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What kinds of organizations could get the most out of primary care first?

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This post is part of a series of posts that aim to educate independent primary care practices about CMS’ recently announced Primary Cares Initiative.

Click here to read our overview of Primary Care First.

Primary Care First Factsheet

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The recently announced Primary Care First initiative is designed to incentivize high quality healthcare and lower hospitalization rates. The Centers for Medicare & Medicaid Services (CMS) Innovation Center developed Primary Care First primarily to improve care outcomes and to reduce healthcare costs, particularly the costs of hospitalizations, as concerns grow over Medicare’s Part A funding that is projected to be depleted by 2026. Primary Care First is a voluntary program designed to encourage providers to share in the risks and to reap the rewards of value-based healthcare.

Primary care providers who are focused on preventative care as well as those who care for complex, chronically ill patients will see the most benefit from participating in the Primary Care First initiatives. In addition, there is a second payment model designed for primary care physicians who “provide hospice or palliative care services, to take responsibility for high need, seriously ill beneficiaries who currently lack a primary care practitioner and/or effective care coordination.”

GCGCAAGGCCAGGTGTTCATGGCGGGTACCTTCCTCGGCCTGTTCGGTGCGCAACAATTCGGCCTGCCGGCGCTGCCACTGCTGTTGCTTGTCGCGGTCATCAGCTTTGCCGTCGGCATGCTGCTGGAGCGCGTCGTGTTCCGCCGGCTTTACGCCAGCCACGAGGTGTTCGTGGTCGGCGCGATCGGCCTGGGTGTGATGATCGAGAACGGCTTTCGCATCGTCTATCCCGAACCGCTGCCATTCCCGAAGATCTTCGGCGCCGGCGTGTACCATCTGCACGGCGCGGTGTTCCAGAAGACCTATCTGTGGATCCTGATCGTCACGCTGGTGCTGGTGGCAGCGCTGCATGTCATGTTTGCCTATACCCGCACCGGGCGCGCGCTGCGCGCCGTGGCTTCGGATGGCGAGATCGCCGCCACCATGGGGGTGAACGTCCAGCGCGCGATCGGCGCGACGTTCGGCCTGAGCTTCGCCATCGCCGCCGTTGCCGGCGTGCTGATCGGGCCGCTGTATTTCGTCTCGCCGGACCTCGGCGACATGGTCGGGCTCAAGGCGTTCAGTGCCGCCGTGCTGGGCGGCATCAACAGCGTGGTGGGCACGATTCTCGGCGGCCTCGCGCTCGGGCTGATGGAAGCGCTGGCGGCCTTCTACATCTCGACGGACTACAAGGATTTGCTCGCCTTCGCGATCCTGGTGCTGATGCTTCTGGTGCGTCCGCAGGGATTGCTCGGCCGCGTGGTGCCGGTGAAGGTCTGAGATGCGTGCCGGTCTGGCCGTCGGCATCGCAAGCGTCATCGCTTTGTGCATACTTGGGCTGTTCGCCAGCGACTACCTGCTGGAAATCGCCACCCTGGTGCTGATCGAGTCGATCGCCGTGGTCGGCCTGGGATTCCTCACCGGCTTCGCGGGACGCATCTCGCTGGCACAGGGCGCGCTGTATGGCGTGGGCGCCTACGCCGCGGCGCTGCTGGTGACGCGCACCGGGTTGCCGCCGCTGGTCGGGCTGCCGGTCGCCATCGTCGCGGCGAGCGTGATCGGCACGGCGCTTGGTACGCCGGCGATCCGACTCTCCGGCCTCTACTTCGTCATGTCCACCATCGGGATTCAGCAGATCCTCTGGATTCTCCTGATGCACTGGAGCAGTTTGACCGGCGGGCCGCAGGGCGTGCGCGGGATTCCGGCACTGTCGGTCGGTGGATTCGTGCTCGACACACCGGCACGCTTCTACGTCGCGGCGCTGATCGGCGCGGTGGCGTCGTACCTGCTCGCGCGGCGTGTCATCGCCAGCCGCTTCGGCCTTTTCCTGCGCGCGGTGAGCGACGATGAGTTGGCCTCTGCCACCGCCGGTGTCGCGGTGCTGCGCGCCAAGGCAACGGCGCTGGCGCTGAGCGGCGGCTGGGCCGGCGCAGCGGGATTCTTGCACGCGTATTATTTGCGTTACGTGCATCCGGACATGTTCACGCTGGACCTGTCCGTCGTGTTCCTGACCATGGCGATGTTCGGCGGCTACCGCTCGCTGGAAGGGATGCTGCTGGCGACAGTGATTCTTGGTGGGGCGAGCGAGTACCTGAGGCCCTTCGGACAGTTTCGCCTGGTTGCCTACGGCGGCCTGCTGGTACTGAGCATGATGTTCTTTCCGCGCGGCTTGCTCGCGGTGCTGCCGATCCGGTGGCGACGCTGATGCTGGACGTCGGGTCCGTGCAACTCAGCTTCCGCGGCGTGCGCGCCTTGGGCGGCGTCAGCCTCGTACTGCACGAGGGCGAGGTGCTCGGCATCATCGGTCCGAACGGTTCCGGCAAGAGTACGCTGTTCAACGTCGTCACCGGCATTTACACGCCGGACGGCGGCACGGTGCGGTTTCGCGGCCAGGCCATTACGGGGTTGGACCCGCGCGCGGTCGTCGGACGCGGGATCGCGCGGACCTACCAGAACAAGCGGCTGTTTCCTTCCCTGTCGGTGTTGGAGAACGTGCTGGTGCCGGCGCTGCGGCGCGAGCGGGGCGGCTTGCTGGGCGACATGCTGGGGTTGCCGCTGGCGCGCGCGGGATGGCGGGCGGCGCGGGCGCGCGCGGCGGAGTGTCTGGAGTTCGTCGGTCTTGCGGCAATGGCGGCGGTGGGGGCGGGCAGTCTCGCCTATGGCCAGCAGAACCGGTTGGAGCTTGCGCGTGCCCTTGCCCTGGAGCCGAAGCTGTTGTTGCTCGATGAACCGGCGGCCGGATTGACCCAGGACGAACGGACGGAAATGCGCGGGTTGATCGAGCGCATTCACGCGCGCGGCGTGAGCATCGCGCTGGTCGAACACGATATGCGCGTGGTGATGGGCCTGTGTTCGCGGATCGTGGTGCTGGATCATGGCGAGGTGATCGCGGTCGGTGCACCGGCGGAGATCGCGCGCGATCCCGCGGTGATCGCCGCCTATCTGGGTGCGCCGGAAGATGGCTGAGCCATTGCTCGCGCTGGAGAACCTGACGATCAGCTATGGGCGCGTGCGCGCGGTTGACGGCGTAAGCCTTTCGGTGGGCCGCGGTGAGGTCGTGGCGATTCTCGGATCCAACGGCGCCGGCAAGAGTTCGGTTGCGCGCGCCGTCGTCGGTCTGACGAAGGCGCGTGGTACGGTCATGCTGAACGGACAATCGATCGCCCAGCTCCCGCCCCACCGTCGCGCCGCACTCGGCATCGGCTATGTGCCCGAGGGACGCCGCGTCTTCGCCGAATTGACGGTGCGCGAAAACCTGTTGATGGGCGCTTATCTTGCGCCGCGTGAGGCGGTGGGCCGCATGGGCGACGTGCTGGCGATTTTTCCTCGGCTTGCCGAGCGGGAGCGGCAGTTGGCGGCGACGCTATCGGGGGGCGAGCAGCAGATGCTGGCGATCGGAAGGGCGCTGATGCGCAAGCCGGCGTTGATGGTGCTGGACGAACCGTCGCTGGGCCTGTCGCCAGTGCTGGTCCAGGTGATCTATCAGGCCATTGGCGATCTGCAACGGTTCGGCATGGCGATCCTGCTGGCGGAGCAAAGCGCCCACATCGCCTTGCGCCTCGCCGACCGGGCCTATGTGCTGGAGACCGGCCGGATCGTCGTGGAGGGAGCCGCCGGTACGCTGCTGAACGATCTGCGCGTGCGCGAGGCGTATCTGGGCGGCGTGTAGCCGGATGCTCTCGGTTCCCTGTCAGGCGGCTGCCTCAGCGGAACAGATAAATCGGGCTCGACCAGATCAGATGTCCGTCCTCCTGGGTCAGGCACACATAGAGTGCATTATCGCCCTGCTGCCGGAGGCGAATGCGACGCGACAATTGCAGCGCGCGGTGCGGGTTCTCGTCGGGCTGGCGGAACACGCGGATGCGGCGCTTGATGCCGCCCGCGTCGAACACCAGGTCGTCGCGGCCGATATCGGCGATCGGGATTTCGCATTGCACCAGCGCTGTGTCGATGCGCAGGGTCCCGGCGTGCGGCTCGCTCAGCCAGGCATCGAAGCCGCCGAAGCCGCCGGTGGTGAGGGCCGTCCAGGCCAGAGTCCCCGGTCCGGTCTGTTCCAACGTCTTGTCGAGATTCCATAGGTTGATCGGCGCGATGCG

Another consideration for organizations considering the voluntary program, as pointed out by the Editor Emeritus of Modern Healthcare, Merrill Goozner, in an editorial is that the “organizations that do best in these programs invest heavily in care coordination.” This includes primary care practices that “focus on preventing hospitalizations among the 5% of patients with multiple chronic conditions who generate half of all spending.”

Organizations that could get the most out of the Primary Care First initiative address medical needs with a wellness mindsight. In Goozner’s words, these organizations “address unmet medical needs like untreated hypertension, pre-diabetes and behavioral health. They deploy social workers and home health aides to help patients address their nonmedical social needs like poor nutrition and inadequate housing.”

Overall, ideal Primary Care First participants are those who are willing to share the risk to potentially earn financial rewards. As CMS describes it, “the general Primary Care First payment model option is designed for primary care practices with advanced primary care capabilities that are prepared to accept increased financial risk in exchange for flexibility and potential rewards based on practice performance.”

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